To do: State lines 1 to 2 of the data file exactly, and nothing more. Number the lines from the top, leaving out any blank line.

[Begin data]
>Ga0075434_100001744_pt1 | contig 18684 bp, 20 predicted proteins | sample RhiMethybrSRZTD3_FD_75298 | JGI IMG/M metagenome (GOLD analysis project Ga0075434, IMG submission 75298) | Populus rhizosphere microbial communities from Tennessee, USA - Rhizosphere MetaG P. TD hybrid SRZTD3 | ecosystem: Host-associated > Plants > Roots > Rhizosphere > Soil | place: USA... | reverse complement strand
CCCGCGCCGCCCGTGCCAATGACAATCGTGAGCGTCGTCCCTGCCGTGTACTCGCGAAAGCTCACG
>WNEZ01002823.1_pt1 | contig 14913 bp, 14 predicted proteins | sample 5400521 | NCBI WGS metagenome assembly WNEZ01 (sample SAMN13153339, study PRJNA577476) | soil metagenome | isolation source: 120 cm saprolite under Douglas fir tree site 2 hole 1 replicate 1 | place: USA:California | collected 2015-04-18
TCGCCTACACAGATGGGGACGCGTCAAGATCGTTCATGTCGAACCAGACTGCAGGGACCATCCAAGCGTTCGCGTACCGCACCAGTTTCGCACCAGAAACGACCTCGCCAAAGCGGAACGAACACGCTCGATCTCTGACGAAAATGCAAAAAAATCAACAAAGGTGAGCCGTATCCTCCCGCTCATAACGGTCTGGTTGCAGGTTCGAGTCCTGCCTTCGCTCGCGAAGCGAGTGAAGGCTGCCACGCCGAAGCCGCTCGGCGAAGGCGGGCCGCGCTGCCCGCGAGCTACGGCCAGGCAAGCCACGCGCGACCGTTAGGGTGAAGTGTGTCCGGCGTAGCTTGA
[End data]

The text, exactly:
>Ga0075434_100001744_pt1 | contig 18684 bp, 20 predicted proteins | sample RhiMethybrSRZTD3_FD_75298 | JGI IMG/M metagenome (GOLD analysis project Ga0075434, IMG submission 75298) | Populus rhizosphere microbial communities from Tennessee, USA - Rhizosphere MetaG P. TD hybrid SRZTD3 | ecosystem: Host-associated > Plants > Roots > Rhizosphere > Soil | place: USA... | reverse complement strand
CCCGCGCCGCCCGTGCCAATGACAATCGTGAGCGTCGTCCCTGCCGTGTACTCGCGAAAGCTCACG